#342–Covid strikes close to home . . .

I don’t have Covid and I haven’t tested positive, but I’ve been exposed. This is a first for me, since the pandemic began. And some of my friends now have it, and one recently died. His obit was in the Siuslaw News yesterday, June 22. So, Covid is definitely still with us. Up until now, it’s been “out there,” not “right here––up close and personal.” Suddenly, Covid is much too close.

I still wear a mask when I go grocery shopping, but I now wear a KN95 mask instead of this cloth one.

Masks have not been mandated by the state of Oregon for several months, but I continued to wear mine in indoor public settings until recently. I wore it when I was on duty as a clerk at Backstreet Gallery and on duty as a docent at the Siuslaw Pioneer Museum. But the past few weeks, I started removing my mask because I was about the only one left wearing one. I was just beginning to feel safe without it. Then everything changed. . . .

My friend and her husband both got Covid several weeks ago, even though they were vaccinated, boosted, and took precautions. She is my age, 80, and her husband a few years older. Both became very sick, and both ended up in the hospital. She survived; he didn’t. I was stunned when I found out. I’ve only known a few people who’ve had Covid and no one who has died because of it. Not only has it become too close, but it’s back to being scary.

I learned about my friend’s husband’s death just about the same time as we had the June 11 reception at Backstreet Gallery. It was held to honor the Featured Artists––Teresa Zook and myself. It was held in the afternoon during a sun break on an otherwise rainy day. Our live music was held outside, but many people were inside, including me. Only a few people were wearing masks. I planned to wear mine, but I also wanted to eat some of the treats and drink some wine. And, mostly, I wanted to talk with friends that had come to honor me without my mask on. So, I didn’t wear it.

Weaver Teresa Zook and I were the Featured Artists honored at the reception.

At our June 11 reception, hardly anyone was wearing a mask, including Debbie Boyle, Karen Gassawy, and me.

It was a successful reception with lots of members attending, lots of other folks attending, and lots of sales. I said in my blog post two weeks ago that it had gone off without a hitch. Well, that was not quite true, because it became a spreader of Covid. And none of us realized it until five days later.

All of us who are members of Backstreet learned of this late Wednesday afternoon, June 15. We only learned about it after the chairperson of the reception developed symptoms, tested positive, and learned she had Covid. That same day we found out another member also had symptoms and also tested positive. Later, both husbands also developed symptoms and tested positive. (One was at the reception and one was not.)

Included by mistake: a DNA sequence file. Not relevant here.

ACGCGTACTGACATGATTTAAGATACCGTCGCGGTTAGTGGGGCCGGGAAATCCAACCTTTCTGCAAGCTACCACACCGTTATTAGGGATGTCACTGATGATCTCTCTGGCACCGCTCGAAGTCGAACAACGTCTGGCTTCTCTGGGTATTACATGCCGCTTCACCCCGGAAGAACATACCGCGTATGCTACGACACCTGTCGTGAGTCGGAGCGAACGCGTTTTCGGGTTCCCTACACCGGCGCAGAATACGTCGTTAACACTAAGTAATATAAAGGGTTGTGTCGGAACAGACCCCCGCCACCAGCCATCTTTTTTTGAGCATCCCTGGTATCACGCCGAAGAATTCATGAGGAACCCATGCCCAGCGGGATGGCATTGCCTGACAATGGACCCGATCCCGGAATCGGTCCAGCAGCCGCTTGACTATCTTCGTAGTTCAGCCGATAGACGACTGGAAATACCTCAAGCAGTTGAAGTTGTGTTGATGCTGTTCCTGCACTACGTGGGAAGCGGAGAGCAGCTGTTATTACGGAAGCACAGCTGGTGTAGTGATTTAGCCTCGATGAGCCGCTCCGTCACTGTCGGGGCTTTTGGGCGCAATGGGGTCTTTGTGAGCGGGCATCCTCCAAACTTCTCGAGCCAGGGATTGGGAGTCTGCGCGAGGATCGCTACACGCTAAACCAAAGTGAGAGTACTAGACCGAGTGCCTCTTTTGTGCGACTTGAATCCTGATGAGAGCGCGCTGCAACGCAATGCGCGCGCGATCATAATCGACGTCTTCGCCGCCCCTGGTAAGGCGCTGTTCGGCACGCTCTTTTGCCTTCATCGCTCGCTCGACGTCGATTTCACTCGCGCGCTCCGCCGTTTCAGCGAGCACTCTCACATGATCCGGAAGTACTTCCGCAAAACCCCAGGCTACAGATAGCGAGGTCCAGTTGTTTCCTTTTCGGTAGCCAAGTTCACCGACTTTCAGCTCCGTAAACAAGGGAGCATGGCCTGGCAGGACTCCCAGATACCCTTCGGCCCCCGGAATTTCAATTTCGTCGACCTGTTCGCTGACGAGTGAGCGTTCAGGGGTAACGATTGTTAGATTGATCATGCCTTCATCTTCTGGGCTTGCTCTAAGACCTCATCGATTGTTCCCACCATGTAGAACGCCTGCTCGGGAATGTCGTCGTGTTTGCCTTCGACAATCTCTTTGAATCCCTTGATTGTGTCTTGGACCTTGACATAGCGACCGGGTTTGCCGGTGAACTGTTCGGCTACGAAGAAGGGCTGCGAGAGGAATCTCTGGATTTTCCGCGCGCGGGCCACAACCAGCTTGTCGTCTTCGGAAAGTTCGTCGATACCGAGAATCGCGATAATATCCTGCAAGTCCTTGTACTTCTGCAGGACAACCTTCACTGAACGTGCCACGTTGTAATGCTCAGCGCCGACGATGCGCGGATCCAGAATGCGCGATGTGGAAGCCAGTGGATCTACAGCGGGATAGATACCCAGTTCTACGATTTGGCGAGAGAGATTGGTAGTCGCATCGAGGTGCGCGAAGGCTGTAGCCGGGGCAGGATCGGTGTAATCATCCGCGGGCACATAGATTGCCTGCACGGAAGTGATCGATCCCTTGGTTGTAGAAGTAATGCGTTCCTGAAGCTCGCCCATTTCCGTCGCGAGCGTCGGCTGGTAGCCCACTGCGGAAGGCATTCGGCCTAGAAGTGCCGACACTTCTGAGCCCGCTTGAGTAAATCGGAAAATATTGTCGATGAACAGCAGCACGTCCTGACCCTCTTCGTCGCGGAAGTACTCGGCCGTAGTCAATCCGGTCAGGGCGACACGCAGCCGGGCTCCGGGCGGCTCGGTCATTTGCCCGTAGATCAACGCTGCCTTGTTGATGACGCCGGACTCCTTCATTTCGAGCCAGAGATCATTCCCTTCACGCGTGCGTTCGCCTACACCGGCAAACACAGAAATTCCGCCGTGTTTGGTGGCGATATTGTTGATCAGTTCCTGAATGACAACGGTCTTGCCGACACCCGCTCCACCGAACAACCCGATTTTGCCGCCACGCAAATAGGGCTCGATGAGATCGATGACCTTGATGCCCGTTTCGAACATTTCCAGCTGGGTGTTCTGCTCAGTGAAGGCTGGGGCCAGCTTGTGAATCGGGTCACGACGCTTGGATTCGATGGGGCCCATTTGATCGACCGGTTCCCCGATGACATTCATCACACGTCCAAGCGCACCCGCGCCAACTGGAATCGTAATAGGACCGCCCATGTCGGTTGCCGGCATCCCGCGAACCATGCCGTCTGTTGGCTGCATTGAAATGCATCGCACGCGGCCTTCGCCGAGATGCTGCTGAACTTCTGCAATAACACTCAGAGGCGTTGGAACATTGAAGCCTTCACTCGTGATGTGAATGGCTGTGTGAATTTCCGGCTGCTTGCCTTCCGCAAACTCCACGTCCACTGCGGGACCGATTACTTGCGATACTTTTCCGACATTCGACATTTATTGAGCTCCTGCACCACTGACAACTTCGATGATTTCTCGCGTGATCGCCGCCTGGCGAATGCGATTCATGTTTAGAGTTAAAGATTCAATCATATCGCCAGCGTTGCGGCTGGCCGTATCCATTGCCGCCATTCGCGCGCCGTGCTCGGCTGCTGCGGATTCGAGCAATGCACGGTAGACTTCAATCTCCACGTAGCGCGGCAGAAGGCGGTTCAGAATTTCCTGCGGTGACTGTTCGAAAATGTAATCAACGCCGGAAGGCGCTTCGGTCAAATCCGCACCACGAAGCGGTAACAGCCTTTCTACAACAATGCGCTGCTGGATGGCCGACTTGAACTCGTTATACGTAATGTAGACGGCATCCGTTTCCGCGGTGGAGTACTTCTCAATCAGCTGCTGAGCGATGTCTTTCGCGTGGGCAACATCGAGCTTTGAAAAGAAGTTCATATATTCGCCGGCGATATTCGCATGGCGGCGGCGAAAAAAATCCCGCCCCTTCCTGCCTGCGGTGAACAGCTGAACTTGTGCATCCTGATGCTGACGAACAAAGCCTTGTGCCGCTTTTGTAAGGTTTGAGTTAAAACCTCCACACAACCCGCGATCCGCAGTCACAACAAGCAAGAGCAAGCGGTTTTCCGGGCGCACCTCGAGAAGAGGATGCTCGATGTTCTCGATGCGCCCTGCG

As of Friday, almost a week after the reception, of the 17 Backstreet members that attended, three developed Covid with mild symptoms and tested positive, two of their spouses also became sick with symptoms and tested positive, and one more member tested positive with no symptoms yet. Most of the rest of us have tested with home tests and tested negative

Here i am with my KN95 mask It is stiffer than a cloth mask and has space around the nose, which makes breathing easier. It is more effective against Covid than cloth.

My friend’s husband’s death and this whole reception experience shows that Covid is definitely still with us. From now on, I’ll be wearing my KN95 mask in all indoor public places.

I had both of my eye surgeries completed before I knew I had been exposed. Each time I was in the eye surgery center, I had my mask on. They required it of everyone. So, I’m sure I didn’t spread anything. And I tested negative on June 15 and June 17.  

 A few days after our reception on June 14, the CDC recommended everyone in Lane (that’s us), Douglas, and Jackson counties wear masks in indoor public settings and on public transportation. Then on June 17 the same recommendation was made for Coos, Curry, and Hood River counties.

Bottom line: Once again, it’s time to do everything we can to prevent becoming exposed. Mask up, keep your distance, and wash hands often. You know the drill! Stay safe, everyone!

About crossingsauthor

Judy Fleagle spent 22 years teaching 1st and 2nd grades and 21 years as editor/staff writer with Oregon Coast and Northwest Travel magazines.Since 2009, she has written five books: "Crossings: McCullough's Coastal Bridges," "The Crossings Guide to Oregon's Coastal Spans," "Around Florence," "Devil Cat and Other Colorful Animals I Have Known," and "The Oregon Coast Guide to the UNEXPECTED!!!."
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